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Old 04-16-2014, 08:36 AM   #1
Rivalyn
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Default Problem with HTSeq in RIPseq pipeline

Hello all,

I am a second year PhD student who is completely new to NGS, bioinformatics, and Linux. I'm at an institution my boss describes as a "bioinformatics desert" and as such, I am really struggling with my analysis pipeline. In the interest of providing as much information as possible, I'll explain our experiment and the pipeline I plan to use before I get to my specific problem.

We know an RNA-binding protein is essential for control of translation in a certain biological process, and want to identify its mRNA targets. To this end, we transfected our cells with a biotagged version of our protein and performed streptavidin pulldowns on cells both with and without (neg ctrl) the biotagged protein. We then eluted for RNA and submitted our samples for MiSeq sequencing. We have 4 biological replicates.

I intend to analyze these sequences by first trimming the low quality base pairs (<30 Phred quality score), aligning the trimmed sequences with the genome using Tophat, then processing the resulting bam files so that differential expression can be determined with edgeR. Unfortunately, I broke my Ubuntu installation last week by changing the owner of the /usr directory (lesson learned), so I performed the quality trimming and Tophat alignment with Galaxy while I tried to fix Linux. (I ended up reinstalling Ubuntu.)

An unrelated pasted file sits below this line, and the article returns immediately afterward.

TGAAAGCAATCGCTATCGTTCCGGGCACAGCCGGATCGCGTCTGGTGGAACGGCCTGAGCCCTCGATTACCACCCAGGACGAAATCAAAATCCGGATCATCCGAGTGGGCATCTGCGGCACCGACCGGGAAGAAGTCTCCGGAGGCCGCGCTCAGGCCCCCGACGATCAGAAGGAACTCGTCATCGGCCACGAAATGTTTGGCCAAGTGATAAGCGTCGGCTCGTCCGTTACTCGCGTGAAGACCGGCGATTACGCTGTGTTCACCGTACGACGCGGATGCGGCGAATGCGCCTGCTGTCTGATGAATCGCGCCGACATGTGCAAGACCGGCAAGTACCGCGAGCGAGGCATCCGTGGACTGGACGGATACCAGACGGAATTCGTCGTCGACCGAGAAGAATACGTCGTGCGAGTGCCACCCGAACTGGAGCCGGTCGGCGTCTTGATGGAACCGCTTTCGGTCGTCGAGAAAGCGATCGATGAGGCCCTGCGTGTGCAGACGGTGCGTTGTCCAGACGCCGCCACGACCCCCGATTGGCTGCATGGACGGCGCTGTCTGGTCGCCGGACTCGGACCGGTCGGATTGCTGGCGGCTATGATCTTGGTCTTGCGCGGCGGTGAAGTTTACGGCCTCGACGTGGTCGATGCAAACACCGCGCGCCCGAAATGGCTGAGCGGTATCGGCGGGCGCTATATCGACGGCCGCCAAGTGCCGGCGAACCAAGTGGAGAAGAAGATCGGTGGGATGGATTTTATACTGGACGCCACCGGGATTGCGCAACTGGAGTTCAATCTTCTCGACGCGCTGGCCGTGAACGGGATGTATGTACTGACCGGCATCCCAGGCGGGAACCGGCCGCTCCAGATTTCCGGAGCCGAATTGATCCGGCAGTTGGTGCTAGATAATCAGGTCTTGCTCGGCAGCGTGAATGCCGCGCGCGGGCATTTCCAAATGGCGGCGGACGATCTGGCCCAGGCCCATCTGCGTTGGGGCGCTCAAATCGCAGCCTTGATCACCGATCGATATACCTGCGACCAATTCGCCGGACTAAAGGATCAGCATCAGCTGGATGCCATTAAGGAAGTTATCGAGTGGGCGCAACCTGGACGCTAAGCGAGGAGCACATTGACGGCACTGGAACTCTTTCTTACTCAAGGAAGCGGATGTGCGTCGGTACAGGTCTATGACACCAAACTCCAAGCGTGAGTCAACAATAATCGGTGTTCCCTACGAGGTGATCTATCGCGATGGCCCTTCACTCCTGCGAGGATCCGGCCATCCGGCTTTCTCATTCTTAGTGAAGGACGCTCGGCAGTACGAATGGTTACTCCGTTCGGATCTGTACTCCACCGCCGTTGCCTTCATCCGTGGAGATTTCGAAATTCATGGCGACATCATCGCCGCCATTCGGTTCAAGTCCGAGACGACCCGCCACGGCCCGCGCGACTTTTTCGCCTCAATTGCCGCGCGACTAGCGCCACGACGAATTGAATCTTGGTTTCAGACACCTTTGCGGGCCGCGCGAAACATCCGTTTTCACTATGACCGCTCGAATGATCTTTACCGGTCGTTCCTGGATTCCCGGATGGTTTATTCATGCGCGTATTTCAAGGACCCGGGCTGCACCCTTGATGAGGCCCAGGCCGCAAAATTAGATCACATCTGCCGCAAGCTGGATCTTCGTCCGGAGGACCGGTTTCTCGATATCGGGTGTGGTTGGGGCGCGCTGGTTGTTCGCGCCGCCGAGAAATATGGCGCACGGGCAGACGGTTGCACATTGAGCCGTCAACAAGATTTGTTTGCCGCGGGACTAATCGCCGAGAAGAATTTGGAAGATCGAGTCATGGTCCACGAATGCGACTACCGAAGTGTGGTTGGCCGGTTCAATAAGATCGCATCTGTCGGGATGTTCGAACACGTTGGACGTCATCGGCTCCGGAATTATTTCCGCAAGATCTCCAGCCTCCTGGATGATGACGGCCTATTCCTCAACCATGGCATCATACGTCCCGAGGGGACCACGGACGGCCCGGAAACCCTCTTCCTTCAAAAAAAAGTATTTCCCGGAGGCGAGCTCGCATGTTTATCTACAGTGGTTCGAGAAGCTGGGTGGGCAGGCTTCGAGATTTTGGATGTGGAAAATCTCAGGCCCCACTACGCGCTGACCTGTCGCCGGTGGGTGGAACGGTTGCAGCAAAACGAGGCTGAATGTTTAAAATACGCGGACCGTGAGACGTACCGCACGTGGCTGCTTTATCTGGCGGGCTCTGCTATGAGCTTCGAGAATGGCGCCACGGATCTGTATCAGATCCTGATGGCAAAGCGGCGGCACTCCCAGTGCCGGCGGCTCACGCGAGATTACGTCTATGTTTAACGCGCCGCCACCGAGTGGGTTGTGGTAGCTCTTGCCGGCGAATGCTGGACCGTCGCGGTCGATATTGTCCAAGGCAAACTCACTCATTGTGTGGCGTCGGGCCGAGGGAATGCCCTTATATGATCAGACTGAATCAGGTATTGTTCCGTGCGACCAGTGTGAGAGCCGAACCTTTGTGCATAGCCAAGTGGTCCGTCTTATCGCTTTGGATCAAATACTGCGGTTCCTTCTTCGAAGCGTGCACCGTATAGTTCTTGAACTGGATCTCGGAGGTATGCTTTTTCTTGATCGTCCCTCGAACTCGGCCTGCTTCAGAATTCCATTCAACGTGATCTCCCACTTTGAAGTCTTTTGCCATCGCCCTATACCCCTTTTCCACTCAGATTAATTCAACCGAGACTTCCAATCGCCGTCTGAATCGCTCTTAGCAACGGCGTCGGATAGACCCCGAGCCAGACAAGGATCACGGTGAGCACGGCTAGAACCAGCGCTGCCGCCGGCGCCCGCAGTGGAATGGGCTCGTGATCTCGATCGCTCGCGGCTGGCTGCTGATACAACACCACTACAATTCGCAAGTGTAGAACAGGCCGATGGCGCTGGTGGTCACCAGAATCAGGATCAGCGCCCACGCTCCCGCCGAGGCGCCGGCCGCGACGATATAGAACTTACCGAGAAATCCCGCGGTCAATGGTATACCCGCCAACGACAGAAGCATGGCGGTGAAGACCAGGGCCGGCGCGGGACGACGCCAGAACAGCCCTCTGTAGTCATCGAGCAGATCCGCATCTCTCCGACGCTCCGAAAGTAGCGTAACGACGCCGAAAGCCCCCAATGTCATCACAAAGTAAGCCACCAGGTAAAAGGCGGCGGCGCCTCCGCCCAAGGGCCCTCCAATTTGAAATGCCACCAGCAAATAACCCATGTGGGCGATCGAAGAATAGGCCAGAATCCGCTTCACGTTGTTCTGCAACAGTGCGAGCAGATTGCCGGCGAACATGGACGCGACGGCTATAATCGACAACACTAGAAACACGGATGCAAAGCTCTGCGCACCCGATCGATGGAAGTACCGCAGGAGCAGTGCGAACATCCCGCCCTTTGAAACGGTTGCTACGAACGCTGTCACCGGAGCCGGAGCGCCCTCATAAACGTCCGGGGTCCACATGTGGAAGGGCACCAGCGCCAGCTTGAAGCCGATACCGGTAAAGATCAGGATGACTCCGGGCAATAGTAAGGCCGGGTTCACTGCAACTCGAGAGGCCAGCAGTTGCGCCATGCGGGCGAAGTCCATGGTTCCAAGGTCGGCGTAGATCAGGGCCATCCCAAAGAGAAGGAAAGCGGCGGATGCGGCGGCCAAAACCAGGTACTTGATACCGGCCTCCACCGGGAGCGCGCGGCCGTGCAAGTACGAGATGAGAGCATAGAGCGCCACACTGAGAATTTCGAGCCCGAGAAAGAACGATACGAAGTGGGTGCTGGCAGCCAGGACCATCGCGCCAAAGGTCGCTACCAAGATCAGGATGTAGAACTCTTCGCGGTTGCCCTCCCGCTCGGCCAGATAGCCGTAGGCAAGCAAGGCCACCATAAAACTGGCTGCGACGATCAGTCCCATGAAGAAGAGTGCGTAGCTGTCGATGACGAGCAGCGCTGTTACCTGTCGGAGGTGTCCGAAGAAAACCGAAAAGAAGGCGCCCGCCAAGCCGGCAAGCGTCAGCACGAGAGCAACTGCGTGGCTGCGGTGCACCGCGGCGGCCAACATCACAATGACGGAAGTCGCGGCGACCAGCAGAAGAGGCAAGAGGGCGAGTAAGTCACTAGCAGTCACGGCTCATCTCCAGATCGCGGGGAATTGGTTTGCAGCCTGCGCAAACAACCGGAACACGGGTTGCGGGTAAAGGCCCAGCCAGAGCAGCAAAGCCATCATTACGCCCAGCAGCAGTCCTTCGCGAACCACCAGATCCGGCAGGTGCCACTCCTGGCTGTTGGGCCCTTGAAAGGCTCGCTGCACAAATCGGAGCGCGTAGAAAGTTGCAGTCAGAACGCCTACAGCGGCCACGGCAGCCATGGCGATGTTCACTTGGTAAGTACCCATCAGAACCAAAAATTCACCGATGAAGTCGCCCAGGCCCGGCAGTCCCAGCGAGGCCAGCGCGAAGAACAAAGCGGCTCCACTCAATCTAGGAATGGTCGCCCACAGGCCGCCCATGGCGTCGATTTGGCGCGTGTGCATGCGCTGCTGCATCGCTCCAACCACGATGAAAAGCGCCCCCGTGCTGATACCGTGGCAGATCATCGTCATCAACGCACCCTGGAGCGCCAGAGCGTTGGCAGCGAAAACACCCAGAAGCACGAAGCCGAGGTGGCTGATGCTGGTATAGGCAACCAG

I realized later on that instead of filtering just the low quality base pairs like I intended, I had actually discarded all sequences which contain any base pairs with a Phred score lower than 30. I'm mentioning this because I think it might have to do with the problem I encountered with HTSeq.

To convert my bam files into read counts for edgeR, I sorted all the bam files by name with samtools sort, converted to sam with samtools view, then made read counts with HTSeq. These are the commands I used:

#sort the bam files by name
for f in *.bam; do samtools sort -n "$f" "${f%.*}".sorted; done
#convert bam to sam
for f in *sorted.bam; do samtools view "$f" > "${f%.*}".sam; done